Saturday, May 11, 2024

Ethanol: "California wine is in serious trouble"

From the San Francisco Chronicle, May 8:

For 25 years, the wine industry boomed. Then it started to unravel.

Megan Bell felt certain that her winery was going bankrupt.

When she released a new batch of wines in August, only three of her 19 distributors agreed to buy any. She was running $65,000 over budget on opening a tasting room in Santa Cruz. And she owed $80,000 to grape growers.

Sales in the second half of the year were the worst Bell had seen since starting her small business, Margins, eight years ago. Bell labeled 2023 “a disaster” and said she knows she wasn’t the only winemaker feeling it: “If anybody’s not telling you that, they’re lying.”

The entire $55 billion California wine industry is, like the wine industry worldwide, experiencing an unprecedented downturn now. No sector is immune — not the luxury tier, not the big conglomerates, not the upstart natural wines. Wine consumption fell 8.7% in 2023, according to leading industry analyst the Gomberg Fredrikson Report, a sobering reversal for an industry that had, for a quarter-century, taken annual growth for granted.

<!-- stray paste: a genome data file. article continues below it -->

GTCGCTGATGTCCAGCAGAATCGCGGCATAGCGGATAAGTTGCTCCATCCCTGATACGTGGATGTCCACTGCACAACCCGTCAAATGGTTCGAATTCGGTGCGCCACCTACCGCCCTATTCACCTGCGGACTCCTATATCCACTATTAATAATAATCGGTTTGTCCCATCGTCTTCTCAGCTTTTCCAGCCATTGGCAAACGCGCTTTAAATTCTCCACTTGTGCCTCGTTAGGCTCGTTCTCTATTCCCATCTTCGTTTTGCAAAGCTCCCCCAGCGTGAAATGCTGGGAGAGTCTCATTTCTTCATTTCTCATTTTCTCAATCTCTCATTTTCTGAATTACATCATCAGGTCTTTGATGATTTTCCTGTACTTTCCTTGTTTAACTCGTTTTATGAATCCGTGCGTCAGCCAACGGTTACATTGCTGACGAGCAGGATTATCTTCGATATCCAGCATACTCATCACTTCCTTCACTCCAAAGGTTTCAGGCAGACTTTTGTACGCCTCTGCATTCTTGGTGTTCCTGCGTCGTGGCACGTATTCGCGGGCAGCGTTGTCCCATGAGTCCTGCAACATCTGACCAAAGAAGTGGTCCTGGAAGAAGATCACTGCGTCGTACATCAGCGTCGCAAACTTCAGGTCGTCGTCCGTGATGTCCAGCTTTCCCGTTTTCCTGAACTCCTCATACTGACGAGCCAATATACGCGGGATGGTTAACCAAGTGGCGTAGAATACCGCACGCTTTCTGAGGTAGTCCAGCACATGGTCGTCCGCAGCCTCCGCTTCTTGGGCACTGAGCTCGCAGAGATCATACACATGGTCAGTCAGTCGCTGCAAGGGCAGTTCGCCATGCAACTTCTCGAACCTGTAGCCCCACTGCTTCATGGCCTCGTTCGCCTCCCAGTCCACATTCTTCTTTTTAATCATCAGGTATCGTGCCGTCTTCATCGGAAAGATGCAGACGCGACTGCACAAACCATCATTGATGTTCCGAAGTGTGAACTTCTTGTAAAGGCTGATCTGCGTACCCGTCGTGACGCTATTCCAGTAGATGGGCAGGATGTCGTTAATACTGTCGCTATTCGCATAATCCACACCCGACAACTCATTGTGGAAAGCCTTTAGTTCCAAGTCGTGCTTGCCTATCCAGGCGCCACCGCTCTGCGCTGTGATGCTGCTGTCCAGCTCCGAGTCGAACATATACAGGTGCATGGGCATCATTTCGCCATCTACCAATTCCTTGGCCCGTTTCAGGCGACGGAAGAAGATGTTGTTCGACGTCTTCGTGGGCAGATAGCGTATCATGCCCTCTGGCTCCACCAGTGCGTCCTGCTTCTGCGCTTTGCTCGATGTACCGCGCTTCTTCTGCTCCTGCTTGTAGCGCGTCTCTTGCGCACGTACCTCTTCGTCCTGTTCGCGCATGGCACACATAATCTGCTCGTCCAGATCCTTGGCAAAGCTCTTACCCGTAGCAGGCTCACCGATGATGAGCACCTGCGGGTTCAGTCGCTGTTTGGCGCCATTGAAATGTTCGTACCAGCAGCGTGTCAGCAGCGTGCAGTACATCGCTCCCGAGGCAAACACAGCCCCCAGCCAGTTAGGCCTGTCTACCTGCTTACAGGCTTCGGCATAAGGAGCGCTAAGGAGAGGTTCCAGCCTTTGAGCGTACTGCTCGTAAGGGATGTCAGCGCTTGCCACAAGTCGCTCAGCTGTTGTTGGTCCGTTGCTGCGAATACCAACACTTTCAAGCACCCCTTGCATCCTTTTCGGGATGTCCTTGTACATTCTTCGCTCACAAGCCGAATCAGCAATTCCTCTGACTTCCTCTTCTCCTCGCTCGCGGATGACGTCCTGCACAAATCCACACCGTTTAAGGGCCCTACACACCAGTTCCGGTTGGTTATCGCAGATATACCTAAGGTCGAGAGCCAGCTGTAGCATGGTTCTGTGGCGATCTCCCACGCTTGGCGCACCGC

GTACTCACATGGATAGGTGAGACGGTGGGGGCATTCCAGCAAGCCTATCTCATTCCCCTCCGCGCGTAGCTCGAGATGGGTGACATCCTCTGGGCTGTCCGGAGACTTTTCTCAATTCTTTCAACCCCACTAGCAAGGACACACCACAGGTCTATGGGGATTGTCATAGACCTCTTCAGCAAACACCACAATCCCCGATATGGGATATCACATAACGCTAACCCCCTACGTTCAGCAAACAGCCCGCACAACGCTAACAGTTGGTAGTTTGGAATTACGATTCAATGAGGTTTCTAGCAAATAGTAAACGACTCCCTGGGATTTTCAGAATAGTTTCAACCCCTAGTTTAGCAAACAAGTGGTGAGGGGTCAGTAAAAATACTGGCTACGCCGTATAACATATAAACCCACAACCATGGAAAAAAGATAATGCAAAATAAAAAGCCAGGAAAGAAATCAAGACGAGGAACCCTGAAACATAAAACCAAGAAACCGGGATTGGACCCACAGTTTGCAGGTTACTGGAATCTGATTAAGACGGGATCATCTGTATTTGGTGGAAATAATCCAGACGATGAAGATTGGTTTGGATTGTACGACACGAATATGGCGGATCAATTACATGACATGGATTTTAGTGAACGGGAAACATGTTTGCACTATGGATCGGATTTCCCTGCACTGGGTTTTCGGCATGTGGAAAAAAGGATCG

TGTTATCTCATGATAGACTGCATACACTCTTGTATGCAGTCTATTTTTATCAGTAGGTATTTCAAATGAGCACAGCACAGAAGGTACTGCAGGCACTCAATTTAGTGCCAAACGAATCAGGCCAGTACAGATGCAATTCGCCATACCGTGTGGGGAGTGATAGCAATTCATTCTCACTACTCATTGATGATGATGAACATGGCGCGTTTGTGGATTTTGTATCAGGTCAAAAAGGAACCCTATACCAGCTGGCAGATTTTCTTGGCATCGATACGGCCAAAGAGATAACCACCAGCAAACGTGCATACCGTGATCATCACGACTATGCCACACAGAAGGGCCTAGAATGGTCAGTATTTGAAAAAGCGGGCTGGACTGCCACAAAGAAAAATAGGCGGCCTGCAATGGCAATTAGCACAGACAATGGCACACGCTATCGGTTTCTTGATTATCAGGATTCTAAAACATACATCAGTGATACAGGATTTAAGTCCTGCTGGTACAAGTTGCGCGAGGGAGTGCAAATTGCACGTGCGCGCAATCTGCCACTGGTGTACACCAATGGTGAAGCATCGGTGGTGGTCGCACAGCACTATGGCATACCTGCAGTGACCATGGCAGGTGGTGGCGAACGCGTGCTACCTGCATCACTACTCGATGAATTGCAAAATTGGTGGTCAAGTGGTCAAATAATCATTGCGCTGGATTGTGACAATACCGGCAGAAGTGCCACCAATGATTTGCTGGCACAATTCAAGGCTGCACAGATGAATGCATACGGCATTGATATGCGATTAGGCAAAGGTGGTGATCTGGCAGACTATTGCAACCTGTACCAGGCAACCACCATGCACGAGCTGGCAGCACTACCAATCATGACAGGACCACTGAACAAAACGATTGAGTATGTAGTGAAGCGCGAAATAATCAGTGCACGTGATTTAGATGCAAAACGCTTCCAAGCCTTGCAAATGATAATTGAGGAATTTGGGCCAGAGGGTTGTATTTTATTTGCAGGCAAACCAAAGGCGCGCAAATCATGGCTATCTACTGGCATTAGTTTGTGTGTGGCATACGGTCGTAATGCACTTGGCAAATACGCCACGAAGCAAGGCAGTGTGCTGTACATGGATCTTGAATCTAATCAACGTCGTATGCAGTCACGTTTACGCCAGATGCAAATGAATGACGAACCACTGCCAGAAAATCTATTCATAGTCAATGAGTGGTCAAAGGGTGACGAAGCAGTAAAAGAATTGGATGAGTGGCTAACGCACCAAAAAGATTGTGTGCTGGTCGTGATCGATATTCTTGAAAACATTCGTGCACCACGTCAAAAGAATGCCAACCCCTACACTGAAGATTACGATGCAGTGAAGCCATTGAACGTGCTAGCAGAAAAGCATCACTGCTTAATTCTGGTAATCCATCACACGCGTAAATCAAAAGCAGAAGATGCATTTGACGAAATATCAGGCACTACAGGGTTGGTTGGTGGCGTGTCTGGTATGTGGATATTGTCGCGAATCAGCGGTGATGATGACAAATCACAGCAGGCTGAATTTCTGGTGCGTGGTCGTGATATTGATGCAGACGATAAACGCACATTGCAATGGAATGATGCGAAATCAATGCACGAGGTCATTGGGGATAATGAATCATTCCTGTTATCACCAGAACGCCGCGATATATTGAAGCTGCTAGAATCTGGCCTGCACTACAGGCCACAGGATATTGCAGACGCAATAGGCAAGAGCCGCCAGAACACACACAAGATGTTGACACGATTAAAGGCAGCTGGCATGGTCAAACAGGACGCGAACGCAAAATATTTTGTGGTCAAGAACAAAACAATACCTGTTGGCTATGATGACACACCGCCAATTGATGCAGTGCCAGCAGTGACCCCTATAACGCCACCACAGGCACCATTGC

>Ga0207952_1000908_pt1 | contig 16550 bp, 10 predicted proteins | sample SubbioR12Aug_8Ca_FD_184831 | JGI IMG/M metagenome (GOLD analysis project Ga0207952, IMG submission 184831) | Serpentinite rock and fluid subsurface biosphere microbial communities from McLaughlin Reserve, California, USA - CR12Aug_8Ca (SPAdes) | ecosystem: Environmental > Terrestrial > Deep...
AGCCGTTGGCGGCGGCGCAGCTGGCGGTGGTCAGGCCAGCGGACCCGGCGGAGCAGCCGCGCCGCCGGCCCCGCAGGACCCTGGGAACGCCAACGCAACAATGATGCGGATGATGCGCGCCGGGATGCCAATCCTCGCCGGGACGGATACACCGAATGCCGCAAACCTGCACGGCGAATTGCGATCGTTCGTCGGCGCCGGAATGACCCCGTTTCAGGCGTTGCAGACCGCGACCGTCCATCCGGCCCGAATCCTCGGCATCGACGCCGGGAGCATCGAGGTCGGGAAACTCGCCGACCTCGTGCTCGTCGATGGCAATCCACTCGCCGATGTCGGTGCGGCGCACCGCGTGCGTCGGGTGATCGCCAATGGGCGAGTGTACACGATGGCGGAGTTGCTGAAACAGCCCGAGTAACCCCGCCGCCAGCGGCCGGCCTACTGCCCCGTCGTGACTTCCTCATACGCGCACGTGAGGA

This year could be the breaking point, with many industry figures predicting “a good-sized housecleaning,” as put by Ian Brand, owner of I. Brand & Family Winery in Monterey County. 

“A lot of brands are dead, but they don’t even know it right now,” echoed Michael Honig, president of Honig Vineyard & Winery in Napa Valley. 

An extinction-level event has not come to pass — yet. But regardless of the winery survival rate, it’s become clear in 2024 that the nature of the California wine industry has fundamentally changed. After decades of unfettered growth beginning in the 1990s, wine consumption started to flatten around 2018. Now, following what appeared to be a spike during the pandemic, it’s in dramatic decline....